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Geoblocking proposal exposes gaps in Single Market
EUROCHAMBRES welcomes today’s European Commission proposal for a Regulation on geo-blocking.  The objective of the proposal – the prevention of discrimination in the Single Market – is laudable, but the proposal essentially lays bare the many remaining gaps in the Single Market.

Freedom of contract as the cornerstone of doing business
EUROCHAMBRES is pleased to see that the right of contractual freedom is respected and that no obligation to sell to specific markets has been introduced; while unjustified (price) discrimination solely based on the nationality or residence of a consumer will be prohibited, businesses will still be allowed to offer different treatment to customers on the basis of differing market conditions and national regulations.
“A company should not be forced to sell its goods or services to a consumer based in a country if it is unfamiliar with the applicable national laws.  This is particularly valid for smaller businesses, so the Commission is right to target only unjustified practices if a company actively seeks to service a market,” said Arnaldo Abruzzini, CEO of EUROCHAMBRES.
Symptom of an incomplete Single Market

While the proposal is balanced in its current form, EUROCHAMBRES considers that a more ambitious agenda for the Single Market would have made the current proposal obsolete.  The Commission and member states must in parallel address the fundamental reasons why suppliers choose not to service certain EU markets or offer different conditions, such as differing VAT and national consumer protection regimes, or licencing requirements.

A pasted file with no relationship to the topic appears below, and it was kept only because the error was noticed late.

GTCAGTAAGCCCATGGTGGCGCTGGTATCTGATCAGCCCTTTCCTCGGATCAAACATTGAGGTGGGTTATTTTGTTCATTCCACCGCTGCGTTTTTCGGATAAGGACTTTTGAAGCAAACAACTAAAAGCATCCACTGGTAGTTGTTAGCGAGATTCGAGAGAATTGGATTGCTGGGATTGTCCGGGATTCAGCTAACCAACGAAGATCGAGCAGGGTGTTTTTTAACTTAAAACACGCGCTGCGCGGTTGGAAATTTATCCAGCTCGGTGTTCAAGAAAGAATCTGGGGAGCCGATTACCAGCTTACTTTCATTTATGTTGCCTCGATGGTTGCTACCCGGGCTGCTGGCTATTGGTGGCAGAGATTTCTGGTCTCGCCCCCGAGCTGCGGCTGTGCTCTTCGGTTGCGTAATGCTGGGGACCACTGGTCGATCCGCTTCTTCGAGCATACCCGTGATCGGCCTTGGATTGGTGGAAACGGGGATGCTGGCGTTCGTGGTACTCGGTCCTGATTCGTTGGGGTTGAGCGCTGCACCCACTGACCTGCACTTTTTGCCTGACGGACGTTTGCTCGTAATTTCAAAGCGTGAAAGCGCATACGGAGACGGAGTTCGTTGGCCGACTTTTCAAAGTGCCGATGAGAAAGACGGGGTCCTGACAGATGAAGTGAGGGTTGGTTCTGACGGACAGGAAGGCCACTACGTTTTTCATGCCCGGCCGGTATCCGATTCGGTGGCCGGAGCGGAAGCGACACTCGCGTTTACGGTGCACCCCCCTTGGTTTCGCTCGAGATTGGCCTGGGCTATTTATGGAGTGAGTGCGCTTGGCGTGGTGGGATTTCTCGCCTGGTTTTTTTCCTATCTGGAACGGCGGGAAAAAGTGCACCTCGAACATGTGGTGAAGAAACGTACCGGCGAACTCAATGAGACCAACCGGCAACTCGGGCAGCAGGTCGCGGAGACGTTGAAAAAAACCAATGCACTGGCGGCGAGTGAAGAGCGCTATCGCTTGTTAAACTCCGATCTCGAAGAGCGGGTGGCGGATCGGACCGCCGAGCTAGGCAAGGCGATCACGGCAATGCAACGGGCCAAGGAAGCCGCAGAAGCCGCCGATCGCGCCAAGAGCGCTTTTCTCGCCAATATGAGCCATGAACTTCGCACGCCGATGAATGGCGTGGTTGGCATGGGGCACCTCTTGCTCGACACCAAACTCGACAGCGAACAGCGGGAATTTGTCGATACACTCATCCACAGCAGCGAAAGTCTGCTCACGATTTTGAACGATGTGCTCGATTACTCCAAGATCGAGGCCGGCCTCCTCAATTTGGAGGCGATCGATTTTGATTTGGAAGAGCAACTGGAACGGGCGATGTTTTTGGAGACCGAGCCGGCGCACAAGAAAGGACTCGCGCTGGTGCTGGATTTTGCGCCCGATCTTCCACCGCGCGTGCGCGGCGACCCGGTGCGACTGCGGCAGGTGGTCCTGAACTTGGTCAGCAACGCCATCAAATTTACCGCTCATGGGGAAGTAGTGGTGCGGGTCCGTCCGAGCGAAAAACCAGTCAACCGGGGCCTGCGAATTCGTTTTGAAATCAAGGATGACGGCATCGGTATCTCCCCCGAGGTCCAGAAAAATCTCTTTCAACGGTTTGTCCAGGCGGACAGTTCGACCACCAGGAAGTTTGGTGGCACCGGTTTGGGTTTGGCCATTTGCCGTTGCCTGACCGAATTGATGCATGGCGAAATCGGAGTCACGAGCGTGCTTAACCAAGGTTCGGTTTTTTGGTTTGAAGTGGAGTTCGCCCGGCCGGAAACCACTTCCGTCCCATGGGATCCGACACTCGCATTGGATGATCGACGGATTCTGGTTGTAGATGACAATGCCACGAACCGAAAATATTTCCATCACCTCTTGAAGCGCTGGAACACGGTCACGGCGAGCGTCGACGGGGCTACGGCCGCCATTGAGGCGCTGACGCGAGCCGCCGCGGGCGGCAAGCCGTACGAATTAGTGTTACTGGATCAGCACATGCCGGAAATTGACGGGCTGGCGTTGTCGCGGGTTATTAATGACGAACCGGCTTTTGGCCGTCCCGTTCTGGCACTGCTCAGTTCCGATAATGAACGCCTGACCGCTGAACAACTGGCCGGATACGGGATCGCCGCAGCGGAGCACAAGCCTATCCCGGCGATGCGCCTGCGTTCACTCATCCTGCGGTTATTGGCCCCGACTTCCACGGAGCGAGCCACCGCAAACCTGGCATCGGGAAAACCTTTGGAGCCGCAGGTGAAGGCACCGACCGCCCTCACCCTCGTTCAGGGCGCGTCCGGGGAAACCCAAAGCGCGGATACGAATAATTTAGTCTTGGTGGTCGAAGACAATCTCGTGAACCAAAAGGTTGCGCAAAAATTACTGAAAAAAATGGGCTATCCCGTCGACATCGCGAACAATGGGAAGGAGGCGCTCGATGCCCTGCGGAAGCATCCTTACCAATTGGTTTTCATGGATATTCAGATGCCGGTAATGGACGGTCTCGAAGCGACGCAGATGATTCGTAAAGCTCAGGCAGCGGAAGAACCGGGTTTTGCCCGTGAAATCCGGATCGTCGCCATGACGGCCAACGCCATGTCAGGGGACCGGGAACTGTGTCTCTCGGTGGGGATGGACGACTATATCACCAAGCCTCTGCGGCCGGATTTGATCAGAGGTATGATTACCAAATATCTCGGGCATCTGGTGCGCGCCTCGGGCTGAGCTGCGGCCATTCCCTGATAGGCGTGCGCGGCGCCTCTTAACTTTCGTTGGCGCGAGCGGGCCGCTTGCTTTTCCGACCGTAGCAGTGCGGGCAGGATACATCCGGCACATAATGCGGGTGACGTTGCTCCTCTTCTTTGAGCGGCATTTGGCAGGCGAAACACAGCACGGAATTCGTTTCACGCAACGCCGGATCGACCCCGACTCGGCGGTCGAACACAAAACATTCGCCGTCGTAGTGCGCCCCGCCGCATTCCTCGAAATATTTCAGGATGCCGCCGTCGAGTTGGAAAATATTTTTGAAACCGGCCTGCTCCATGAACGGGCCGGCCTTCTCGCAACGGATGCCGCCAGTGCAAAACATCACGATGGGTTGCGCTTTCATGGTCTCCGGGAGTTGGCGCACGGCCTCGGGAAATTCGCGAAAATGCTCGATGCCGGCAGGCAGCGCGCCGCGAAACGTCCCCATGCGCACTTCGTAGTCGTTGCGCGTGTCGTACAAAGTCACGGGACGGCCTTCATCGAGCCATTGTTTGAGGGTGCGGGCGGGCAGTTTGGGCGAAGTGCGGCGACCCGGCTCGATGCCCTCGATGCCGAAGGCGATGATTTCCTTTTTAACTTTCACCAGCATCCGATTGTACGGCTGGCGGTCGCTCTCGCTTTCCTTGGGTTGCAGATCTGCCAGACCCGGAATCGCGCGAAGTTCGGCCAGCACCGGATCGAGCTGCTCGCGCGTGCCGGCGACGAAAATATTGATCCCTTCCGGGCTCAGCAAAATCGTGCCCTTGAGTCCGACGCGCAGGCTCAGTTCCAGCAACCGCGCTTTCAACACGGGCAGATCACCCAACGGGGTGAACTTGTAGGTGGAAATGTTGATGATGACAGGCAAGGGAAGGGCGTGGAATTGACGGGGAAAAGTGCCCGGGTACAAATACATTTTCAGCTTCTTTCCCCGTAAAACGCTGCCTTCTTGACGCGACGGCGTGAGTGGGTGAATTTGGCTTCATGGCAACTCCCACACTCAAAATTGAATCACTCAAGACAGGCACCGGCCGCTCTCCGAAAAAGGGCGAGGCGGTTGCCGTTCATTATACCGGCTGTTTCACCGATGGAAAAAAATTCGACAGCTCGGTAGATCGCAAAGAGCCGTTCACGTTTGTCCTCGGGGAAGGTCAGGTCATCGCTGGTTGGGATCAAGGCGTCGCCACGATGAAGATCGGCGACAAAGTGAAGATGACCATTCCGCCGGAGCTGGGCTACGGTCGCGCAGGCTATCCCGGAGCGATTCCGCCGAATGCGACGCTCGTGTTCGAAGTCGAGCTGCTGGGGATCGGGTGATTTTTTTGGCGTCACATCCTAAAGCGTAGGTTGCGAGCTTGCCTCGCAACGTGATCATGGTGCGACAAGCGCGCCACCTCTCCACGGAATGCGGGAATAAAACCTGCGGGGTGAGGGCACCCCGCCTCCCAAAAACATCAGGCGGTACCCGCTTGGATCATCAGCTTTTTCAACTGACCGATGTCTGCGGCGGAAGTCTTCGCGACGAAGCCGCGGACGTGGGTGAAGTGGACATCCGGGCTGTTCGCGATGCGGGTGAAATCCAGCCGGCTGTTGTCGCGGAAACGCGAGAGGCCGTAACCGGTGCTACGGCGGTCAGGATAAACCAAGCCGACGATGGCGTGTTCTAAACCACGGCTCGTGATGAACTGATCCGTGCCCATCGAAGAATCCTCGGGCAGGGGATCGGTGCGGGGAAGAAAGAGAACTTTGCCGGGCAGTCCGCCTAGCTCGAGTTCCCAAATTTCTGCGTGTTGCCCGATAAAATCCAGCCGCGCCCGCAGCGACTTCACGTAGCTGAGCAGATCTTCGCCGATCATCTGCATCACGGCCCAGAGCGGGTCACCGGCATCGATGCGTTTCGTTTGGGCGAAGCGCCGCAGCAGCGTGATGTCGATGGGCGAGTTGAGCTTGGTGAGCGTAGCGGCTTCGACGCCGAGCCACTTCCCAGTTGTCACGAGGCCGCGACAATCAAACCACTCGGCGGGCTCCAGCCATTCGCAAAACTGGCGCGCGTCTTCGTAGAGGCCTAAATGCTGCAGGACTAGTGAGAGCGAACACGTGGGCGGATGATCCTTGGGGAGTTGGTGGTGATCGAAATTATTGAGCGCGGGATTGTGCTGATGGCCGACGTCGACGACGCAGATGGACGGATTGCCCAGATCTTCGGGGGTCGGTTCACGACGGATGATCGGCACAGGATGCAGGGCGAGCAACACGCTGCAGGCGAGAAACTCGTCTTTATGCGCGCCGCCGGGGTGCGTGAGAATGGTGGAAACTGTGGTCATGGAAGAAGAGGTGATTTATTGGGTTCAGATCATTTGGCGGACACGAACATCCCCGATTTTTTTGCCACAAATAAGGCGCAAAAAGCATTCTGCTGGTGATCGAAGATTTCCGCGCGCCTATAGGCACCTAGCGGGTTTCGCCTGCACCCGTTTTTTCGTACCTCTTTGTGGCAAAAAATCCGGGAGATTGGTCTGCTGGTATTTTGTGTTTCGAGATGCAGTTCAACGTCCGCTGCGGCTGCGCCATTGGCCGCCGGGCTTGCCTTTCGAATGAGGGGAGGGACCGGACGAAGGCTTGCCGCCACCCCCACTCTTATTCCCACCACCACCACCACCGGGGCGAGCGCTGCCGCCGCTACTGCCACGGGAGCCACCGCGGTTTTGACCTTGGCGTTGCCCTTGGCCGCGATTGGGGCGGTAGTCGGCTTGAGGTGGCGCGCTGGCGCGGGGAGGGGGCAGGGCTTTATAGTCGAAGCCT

Mr Abruzzini explained: “Today’s proposal focuses on the right issues.  However, we would have preferred not to need any proposal on geoblocking, as this is a symptom of a still highly incomplete Single Market.  Ministers gathering at tomorrow’s Competitiveness Council should commit to affirmative actions to break down the many remaining barriers to cross-border trade and then deliver on that commitment swiftly and effectively.”


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This year in Thailand-what next?

AseanAffairs   04 January 2011
By David Swartzentruber      

It is commonplace in journalism to write two types of articles at the transition point between the year that has passed and the New Year. As this writer qualifies as an “old hand” in observing Thailand with a track record dating back 14 years, it is time take a shot at what may unfold in Thailand in 2011.

The first issue that can’t be answered is the health of Thailand’s beloved King Bhumibol, who is now 83 years old. He is the world's longest reigning monarch, but elaborate birthday celebrations in December failed to mask concern over his health. More






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